Anyway, both pitched well in the ’98 postseason, though Glavine took two tough-luck losses to the Padres in the NLCS.  But perceptions started to change here.  After Smoltz started Game One of both postseason series in ’98, Glavine got the Opening Day start in ’99 and would go on to start 141 games over the next four years, to Smoltz’s 34.


Glavine 234 IP, 4.12 ERA, 138 K, 83 BB, 2.8 WAR

Smoltz 186 1/3 IP, 3.19 ERA, 156 K, 40 BB, 4.4 WAR

Perhaps Glavine’s worst full season as a Brave, but at least he was on the field all year.  Smoltz was still the better pitcher in terms of striking out hitters and preventing walks and runs, but Glavine was sturdier, pitching well right into October, while Smoltz gave up 13 runs in three postseason starts.


Glavine 241 IP 3.40 ERA, 152 K, 65 BB, 4.9 WAR

Smoltz did not pitch

Smoltz had Tommy John surgery; Glavine kept being Tom Glavine (though he got shelled in his Division Series start against St. Louis).


Glavine 219 1/3 IP, 3.57 ERA, 116 K, 97 BB, 3.6 WAR

Smoltz 59 IP, 3.36 ERA, 57 K, 10 BB, 0.8 WAR

Glavine, now 35, was no longer an ace at this point, completing just one game and walking nearly as many as he struck out, but he kept getting outs, thanks in large part to a .274 BABiP.  Smoltz struggled as a starter after returning from surgery, and soon took over as closer.  He was more effective than Glavine when he pitched, but falls short in value due to a drop in volume (though fangraphs only favors Glavine by a 1.5 to 1.2 margin).  Such is the role of the modern closer.  Both were solid in October.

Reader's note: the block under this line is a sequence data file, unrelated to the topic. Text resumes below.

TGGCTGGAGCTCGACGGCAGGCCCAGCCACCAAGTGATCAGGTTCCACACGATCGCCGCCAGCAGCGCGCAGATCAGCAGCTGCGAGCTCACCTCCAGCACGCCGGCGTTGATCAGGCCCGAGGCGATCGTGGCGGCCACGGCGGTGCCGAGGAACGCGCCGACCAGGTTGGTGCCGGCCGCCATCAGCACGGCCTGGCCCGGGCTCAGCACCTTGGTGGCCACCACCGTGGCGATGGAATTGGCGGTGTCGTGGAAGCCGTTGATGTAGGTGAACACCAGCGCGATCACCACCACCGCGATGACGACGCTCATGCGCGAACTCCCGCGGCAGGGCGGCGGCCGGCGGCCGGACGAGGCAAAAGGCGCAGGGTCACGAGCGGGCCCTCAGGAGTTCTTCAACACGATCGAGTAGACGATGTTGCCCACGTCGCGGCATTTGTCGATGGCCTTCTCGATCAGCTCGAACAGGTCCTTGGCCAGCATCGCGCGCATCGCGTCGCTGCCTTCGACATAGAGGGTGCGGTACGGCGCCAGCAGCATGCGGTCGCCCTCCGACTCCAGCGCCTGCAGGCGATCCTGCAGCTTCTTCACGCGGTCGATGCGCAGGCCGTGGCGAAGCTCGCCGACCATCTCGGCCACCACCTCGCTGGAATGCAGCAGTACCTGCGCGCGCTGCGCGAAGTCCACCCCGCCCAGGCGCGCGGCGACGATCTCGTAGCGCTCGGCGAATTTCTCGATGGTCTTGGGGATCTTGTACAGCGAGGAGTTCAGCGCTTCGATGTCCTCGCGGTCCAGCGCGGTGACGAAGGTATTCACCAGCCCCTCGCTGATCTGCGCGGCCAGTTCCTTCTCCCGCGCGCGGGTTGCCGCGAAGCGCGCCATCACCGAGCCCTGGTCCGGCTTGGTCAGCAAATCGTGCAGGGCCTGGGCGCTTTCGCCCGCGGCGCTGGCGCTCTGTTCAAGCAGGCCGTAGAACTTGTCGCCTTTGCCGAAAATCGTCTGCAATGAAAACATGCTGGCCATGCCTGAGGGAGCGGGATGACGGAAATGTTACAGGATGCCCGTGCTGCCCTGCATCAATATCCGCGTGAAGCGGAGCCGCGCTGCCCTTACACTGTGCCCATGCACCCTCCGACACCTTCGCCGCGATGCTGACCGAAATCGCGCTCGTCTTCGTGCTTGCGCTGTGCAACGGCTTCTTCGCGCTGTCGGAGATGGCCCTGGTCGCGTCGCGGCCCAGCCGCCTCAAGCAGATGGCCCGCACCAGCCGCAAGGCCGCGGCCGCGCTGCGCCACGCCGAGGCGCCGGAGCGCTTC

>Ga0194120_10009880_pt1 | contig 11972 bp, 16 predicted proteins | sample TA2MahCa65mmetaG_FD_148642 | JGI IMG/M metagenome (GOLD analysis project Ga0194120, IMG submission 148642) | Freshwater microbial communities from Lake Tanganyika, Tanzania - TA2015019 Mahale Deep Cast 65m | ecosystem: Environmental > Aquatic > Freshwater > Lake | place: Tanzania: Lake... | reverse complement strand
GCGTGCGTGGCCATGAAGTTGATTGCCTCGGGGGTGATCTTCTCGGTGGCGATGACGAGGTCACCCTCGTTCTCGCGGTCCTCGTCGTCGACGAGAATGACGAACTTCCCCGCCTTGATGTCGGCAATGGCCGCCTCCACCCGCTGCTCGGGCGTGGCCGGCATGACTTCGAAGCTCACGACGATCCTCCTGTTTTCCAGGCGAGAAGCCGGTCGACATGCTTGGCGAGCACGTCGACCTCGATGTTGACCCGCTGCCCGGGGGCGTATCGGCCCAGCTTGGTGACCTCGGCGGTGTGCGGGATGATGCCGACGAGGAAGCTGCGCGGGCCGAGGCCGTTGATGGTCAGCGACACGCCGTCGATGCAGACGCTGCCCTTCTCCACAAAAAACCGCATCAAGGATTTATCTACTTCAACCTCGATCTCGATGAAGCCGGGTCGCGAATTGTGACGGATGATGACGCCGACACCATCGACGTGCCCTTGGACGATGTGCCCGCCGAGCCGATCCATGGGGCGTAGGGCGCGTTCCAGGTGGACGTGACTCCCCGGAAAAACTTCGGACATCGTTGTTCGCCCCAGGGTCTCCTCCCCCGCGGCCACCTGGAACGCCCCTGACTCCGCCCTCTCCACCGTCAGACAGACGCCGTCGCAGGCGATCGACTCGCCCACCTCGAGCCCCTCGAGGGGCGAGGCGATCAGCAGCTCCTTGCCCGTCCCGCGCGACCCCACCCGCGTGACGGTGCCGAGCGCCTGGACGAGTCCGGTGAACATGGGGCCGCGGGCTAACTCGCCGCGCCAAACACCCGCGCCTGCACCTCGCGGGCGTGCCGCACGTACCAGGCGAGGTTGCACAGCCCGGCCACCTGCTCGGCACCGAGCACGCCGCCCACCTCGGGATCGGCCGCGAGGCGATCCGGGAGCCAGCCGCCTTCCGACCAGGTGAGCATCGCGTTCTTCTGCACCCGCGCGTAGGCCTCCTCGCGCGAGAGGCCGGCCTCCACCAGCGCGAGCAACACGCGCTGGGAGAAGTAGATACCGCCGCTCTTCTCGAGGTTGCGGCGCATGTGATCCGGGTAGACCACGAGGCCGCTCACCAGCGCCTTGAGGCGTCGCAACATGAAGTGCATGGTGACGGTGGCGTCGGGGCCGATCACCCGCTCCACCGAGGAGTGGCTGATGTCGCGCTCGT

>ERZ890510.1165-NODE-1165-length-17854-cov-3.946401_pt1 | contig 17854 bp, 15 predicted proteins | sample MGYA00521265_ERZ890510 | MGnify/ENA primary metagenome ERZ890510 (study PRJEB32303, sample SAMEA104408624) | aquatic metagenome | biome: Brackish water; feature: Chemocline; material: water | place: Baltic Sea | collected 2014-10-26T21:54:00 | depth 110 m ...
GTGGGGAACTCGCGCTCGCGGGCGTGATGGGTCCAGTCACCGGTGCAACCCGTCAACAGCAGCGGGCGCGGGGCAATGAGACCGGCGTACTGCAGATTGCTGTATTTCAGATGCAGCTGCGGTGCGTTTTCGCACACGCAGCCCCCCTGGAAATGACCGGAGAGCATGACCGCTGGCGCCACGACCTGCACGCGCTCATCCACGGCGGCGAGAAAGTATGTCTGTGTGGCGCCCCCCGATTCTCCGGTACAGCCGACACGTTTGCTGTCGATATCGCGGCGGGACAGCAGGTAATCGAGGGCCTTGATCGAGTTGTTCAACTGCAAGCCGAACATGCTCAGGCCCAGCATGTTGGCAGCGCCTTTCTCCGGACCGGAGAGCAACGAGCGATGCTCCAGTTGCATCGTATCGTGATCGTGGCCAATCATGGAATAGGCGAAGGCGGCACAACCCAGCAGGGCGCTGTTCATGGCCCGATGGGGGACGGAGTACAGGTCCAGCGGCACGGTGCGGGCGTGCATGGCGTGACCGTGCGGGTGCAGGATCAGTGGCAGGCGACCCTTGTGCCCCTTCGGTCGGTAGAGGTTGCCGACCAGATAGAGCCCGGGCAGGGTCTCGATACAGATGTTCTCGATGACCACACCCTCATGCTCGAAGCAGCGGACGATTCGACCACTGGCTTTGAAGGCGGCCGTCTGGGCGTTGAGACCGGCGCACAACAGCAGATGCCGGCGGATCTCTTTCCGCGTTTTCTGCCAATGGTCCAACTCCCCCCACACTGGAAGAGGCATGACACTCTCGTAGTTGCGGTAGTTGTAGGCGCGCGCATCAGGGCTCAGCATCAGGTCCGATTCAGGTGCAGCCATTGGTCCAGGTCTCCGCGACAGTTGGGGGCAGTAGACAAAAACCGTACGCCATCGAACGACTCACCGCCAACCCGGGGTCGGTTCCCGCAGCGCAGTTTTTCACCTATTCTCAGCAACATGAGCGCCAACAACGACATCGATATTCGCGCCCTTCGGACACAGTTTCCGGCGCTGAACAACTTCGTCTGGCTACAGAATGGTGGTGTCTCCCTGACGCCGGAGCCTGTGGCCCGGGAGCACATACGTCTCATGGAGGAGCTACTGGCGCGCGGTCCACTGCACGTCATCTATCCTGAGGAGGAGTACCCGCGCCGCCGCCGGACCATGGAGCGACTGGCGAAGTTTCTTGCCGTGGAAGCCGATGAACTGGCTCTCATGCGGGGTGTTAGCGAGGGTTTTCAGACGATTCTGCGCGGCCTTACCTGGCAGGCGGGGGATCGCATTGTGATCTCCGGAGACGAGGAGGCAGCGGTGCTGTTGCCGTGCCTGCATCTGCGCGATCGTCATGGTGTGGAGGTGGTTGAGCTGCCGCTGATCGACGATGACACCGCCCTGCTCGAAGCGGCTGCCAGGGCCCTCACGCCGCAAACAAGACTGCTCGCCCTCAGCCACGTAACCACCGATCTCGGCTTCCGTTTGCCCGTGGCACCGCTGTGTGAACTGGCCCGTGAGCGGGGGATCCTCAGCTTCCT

Glavine 224 2/3, 2.96 ERA, 127 K, 78 BB, 4.1 WAR

Smoltz 80 1/3, 3.25 ERA, 85 K, 24 BB, 1.2 WAR

In their last season together, Glavine and Smoltz were both effective in their respective roles.  Glavine had his last of six seasons with an ERA under 3.  Smoltz broke the NL record for saves with 55 in 59 attempts, striking out over a batter an inning.  Smoltz gave up one run in two short relief appearances; Glavine gave up 13 runs in two short playoff starts.  And that was the end of Glavine as a Brave.


Glavine was a reliable starter for the Mets into his early forties.  He pitched between 183 and 213 innings each of the next five years, with ERAs between 3.53 and 4.52, totaling 15.3 WAR.  He retired after a sub-replacement level year with the Braves in 2008.

Smoltz was a dominant reliever in ’03 and ’04, then came back as a very good starter from ’05 to ’07.  In 2003, he struck out 75, walked eight, and gave up two home runs, good for a 1.12 ERA and a 1.54 FIP.  In 2006, he pitched 232 innings, striking out 211 and earning 5.9 rWAR, the second best figure of his career.  He started 30 more games with Atlanta, Boston, and St. Louis at 41 and 42, with mixed results.  His tacked on 21.3 more rWAR after 2002.